Racial differences in colorectal cancer survival in the Detroit Metropolitan area

Authors

  • Ben Yan MD,

    1. Department of Internal Medicine, Henry Ford Hospital and Medical Center, Detroit, Michigan
    Search for more papers by this author
  • Anne-Michelle Noone MS,

    1. Department of Biostatistics, Bioinformatics, and Biomathematics, Lombardi Comprehensive Cancer Center, Georgetown University Medical Center, Washington DC
    Search for more papers by this author
  • Cecilia Yee MS,

    1. Population Studies and Prevention Program, Karmanos Cancer Institute at Wayne State University, Detroit, Michigan
    Search for more papers by this author
  • Mousumi Banerjee PhD,

    1. Department of Biostatistics, School of Public Health, University of Michigan, Ann Arbor, Michigan
    Search for more papers by this author
  • Kendra Schwartz MD, MSPH,

    1. Population Studies and Prevention Program, Karmanos Cancer Institute at Wayne State University, Detroit, Michigan
    2. Department of Family Medicine & Public Health Sciences, Wayne State University, Detroit, Michigan
    Search for more papers by this author
  • Michael S. Simon MD, MPH

    Corresponding author
    1. Population Studies and Prevention Program, Karmanos Cancer Institute at Wayne State University, Detroit, Michigan
    2. Division of Hematology and Oncology, Karmanos Cancer Institute at Wayne State University, Detroit, Michigan
    • Barbara Ann Karmanos Cancer Institute, 4100 John R, Room 4221, Hudson Weber Cancer Research Center, Detroit, MI 48201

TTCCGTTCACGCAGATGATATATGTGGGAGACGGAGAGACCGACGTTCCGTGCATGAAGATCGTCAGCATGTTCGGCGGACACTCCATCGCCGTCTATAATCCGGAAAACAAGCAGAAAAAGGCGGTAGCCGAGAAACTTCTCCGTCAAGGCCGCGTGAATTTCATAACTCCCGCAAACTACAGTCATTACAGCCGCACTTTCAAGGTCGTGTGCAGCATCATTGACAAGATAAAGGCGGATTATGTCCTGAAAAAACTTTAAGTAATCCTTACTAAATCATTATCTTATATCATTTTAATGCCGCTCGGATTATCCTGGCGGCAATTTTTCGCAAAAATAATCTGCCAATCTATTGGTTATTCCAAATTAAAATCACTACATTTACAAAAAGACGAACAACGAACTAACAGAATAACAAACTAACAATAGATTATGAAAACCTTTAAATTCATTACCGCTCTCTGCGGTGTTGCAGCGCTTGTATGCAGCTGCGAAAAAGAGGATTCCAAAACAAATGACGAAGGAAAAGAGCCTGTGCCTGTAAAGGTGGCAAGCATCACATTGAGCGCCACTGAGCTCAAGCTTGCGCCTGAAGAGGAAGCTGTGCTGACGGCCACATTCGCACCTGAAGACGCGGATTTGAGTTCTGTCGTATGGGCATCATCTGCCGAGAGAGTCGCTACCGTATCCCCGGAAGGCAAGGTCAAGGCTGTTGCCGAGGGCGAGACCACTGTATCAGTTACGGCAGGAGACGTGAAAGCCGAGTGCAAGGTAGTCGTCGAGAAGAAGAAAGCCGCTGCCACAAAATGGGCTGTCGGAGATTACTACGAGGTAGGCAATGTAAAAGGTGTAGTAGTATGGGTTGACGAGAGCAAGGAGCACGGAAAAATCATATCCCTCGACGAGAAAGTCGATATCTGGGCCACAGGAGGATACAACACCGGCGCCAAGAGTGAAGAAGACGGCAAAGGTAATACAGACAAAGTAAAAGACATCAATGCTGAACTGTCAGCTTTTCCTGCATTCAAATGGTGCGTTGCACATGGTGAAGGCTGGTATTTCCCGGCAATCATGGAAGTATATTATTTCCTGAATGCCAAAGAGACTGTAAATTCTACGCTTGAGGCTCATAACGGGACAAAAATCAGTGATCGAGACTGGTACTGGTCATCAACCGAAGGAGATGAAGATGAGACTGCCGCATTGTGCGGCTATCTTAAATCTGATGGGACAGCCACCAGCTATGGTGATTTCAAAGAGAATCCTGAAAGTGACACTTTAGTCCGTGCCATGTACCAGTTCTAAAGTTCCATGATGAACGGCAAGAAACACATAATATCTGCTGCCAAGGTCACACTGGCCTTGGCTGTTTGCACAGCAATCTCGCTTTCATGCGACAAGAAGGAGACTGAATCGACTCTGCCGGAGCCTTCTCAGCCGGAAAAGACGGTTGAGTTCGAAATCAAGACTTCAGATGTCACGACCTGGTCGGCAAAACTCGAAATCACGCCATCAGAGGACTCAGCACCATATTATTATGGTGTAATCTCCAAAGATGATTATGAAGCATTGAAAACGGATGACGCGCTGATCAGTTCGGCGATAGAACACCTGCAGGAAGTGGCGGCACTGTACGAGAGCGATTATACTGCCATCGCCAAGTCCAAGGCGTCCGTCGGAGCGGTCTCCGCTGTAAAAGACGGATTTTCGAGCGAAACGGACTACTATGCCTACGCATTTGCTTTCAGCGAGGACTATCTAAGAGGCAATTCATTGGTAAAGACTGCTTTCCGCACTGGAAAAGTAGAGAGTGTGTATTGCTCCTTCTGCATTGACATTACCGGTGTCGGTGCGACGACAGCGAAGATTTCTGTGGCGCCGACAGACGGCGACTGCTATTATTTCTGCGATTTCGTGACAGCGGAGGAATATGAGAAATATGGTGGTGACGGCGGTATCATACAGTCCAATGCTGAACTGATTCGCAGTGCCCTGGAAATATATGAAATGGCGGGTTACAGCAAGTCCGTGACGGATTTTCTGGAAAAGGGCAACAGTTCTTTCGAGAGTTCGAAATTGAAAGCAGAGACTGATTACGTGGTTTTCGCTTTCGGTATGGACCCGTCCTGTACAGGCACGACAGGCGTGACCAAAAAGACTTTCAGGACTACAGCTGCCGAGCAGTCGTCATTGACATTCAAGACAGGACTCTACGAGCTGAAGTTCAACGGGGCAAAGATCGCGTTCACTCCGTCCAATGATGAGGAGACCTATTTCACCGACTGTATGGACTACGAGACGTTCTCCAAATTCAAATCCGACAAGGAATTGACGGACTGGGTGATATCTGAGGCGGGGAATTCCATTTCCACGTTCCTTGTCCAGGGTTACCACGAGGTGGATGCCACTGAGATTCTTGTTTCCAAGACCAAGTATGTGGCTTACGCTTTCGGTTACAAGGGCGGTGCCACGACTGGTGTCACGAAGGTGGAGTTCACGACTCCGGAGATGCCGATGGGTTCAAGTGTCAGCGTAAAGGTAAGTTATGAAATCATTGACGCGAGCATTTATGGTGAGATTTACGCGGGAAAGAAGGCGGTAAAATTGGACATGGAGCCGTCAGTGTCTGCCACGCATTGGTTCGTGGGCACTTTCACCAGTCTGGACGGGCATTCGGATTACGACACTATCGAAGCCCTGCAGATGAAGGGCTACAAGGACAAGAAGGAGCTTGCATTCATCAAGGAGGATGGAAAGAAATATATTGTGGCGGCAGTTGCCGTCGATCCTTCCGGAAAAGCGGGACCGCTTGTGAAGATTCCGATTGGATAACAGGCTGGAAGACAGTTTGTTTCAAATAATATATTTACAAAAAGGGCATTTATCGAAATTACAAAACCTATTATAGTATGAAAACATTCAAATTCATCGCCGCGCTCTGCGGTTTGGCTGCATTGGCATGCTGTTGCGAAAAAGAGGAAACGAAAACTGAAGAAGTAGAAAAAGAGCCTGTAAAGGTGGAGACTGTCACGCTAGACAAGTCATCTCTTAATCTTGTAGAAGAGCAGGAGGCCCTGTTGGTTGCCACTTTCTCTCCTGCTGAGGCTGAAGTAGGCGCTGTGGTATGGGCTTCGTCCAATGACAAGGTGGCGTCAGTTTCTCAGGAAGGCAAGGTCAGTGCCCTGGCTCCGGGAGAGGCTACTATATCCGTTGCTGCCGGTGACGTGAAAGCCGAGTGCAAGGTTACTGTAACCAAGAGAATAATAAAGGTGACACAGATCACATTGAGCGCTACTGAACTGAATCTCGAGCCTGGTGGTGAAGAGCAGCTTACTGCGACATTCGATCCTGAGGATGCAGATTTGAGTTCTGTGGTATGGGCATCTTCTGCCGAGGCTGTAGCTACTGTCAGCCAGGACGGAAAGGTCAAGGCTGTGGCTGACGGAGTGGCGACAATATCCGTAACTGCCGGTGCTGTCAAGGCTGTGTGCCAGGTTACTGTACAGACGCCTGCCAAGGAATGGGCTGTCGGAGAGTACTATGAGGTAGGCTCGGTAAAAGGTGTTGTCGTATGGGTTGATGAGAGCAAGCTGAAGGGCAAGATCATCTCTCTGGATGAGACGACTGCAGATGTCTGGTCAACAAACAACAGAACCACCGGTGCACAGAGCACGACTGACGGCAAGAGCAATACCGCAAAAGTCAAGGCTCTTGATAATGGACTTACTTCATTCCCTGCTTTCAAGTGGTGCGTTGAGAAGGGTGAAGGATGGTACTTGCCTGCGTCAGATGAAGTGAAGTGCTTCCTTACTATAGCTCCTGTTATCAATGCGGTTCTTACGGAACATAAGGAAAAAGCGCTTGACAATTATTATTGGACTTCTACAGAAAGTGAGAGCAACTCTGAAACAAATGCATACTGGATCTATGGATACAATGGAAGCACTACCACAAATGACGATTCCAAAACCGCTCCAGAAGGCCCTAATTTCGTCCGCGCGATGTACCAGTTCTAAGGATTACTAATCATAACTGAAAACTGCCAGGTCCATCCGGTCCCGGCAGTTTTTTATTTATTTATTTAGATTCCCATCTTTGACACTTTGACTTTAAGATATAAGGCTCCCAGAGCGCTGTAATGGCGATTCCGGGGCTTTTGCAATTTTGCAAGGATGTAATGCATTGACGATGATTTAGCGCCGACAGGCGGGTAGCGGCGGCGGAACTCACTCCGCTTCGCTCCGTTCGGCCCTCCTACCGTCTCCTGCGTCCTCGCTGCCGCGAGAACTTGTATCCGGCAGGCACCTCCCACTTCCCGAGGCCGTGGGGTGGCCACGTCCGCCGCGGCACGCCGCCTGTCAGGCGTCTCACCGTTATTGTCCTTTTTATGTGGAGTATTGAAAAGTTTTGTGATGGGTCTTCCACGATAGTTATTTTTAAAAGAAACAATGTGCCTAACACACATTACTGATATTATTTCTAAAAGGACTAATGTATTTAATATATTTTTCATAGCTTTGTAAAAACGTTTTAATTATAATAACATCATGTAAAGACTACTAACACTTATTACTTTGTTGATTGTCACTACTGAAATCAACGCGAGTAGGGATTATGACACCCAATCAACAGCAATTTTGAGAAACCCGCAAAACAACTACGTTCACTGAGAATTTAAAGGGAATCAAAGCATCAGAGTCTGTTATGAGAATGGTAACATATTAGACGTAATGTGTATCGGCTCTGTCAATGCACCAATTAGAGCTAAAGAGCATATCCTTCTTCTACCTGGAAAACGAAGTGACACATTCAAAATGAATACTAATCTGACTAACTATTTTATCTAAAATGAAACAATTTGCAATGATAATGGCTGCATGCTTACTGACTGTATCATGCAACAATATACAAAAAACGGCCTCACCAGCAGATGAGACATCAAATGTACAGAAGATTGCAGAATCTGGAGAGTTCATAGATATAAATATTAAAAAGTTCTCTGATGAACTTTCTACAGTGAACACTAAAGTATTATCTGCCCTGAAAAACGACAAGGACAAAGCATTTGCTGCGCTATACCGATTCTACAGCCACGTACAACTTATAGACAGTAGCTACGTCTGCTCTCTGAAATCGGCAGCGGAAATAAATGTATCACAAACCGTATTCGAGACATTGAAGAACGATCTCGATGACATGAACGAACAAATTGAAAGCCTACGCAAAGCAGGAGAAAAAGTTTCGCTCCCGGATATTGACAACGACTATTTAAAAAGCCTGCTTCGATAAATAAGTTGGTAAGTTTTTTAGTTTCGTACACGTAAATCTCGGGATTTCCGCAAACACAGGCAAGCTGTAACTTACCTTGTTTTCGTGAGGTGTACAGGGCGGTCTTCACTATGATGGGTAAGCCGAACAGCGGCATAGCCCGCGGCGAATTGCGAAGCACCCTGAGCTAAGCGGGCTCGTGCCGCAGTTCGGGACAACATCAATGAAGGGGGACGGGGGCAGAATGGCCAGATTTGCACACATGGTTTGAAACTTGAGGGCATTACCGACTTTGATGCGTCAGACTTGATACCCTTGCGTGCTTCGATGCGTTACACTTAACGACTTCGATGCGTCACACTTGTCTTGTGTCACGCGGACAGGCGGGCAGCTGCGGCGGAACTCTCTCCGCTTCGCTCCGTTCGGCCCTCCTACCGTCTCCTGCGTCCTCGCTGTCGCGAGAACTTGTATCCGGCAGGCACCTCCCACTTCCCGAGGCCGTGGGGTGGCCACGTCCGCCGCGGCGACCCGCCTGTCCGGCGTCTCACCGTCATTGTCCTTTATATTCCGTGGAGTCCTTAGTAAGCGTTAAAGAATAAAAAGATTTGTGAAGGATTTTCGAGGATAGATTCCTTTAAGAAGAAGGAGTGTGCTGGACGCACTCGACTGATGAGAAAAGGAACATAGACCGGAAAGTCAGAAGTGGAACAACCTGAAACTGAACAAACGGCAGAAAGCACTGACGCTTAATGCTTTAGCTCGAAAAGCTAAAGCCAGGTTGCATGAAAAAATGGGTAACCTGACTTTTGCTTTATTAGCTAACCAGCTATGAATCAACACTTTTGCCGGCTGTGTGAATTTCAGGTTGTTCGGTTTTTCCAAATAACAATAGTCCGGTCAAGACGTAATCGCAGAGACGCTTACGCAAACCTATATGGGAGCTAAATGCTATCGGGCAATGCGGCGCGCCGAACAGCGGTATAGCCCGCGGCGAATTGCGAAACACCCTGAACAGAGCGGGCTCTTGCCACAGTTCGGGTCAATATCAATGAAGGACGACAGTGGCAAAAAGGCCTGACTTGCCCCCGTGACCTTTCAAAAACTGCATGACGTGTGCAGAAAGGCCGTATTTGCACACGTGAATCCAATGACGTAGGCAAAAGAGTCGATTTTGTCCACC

Search for more papers by this author
    • Fax: (313) 576-8764


Abstract

BACKGROUND:

Colorectal carcinoma is the second most common cause of cancer death with African Americans having lower survival compared with White Americans. The purpose of this study was to investigate the effect of demographics, clinical factors, and socioeconomic status (SES) on racial disparities in colorectal cancer survival in the Detroit Metropolitan Area.

METHODS:

The study population included 9078 individuals with primary invasive colorectal cancer identified between 1988 and 1992 through the Surveillance, Epidemiology, and End Results (SEER) program. Demographics, clinical information, and survival were obtained through SEER. SES was categorized using occupation, educational level, and poverty status at the census tract level. Kaplan-Meier survival curves and Cox proportional hazards regression were used to compare overall survival by race.

RESULTS:

African Americans were more likely to be diagnosed with stage IV disease (P < .001), and to reside within poor census tracts (P < .001) compared with White Americans. Unadjusted analysis showed that African Americans had a significantly higher risk of death compared with their White American counterparts (hazards ratio [HR], 1.13; 95% confidence interval [CI], 1.07-1.20). After adjusting for age, marital status, sex, SES group, TNM stage, and treatment, race was no longer significantly associated with overall survival (HR, 1.00; 95% CI, 0.92-1.09). Similar results were seen with colorectal cancer-specific survival.

CONCLUSIONS:

Racial disparities in colorectal cancer survival dissipate after adjusting for other demographic and clinical factors. These results can potentially affect medical guidelines regarding screening and treatment, and possibly influence public health policies that can have a positive impact on equalizing racial differences in access to care. Cancer 2009. © 2009 American Cancer Society.

Ancillary